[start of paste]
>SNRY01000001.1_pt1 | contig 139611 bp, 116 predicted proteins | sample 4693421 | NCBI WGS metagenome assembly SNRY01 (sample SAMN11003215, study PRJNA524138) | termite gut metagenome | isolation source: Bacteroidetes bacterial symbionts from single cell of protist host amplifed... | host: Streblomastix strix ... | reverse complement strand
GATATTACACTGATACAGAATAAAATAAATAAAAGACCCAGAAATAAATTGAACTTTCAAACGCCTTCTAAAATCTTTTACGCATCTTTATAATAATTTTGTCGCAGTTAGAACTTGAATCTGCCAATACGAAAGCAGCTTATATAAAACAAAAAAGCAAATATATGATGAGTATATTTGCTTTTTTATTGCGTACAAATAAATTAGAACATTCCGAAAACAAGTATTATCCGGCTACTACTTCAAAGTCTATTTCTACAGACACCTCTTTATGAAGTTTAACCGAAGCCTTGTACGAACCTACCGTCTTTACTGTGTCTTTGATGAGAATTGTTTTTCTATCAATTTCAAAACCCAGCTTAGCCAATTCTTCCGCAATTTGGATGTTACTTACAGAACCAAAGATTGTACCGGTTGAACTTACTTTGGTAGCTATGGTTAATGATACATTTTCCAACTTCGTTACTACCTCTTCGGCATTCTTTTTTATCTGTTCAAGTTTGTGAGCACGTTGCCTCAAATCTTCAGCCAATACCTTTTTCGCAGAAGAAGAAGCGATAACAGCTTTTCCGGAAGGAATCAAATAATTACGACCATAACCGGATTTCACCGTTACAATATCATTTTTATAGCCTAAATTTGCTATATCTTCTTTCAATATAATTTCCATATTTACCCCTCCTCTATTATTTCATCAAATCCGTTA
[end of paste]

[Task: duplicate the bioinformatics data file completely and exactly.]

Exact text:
>SNRY01000001.1_pt1 | contig 139611 bp, 116 predicted proteins | sample 4693421 | NCBI WGS metagenome assembly SNRY01 (sample SAMN11003215, study PRJNA524138) | termite gut metagenome | isolation source: Bacteroidetes bacterial symbionts from single cell of protist host amplifed... | host: Streblomastix strix ... | reverse complement strand
GATATTACACTGATACAGAATAAAATAAATAAAAGACCCAGAAATAAATTGAACTTTCAAACGCCTTCTAAAATCTTTTACGCATCTTTATAATAATTTTGTCGCAGTTAGAACTTGAATCTGCCAATACGAAAGCAGCTTATATAAAACAAAAAAGCAAATATATGATGAGTATATTTGCTTTTTTATTGCGTACAAATAAATTAGAACATTCCGAAAACAAGTATTATCCGGCTACTACTTCAAAGTCTATTTCTACAGACACCTCTTTATGAAGTTTAACCGAAGCCTTGTACGAACCTACCGTCTTTACTGTGTCTTTGATGAGAATTGTTTTTCTATCAATTTCAAAACCCAGCTTAGCCAATTCTTCCGCAATTTGGATGTTACTTACAGAACCAAAGATTGTACCGGTTGAACTTACTTTGGTAGCTATGGTTAATGATACATTTTCCAACTTCGTTACTACCTCTTCGGCATTCTTTTTTATCTGTTCAAGTTTGTGAGCACGTTGCCTCAAATCTTCAGCCAATACCTTTTTCGCAGAAGAAGAAGCGATAACAGCTTTTCCGGAAGGAATCAAATAATTACGACCATAACCGGATTTCACCGTTACAATATCATTTTTATAGCCTAAATTTGCTATATCTTCTTTCAATATAATTTCCATATTTACCCCTCCTCTATTATTTCATCAAATCCGTTA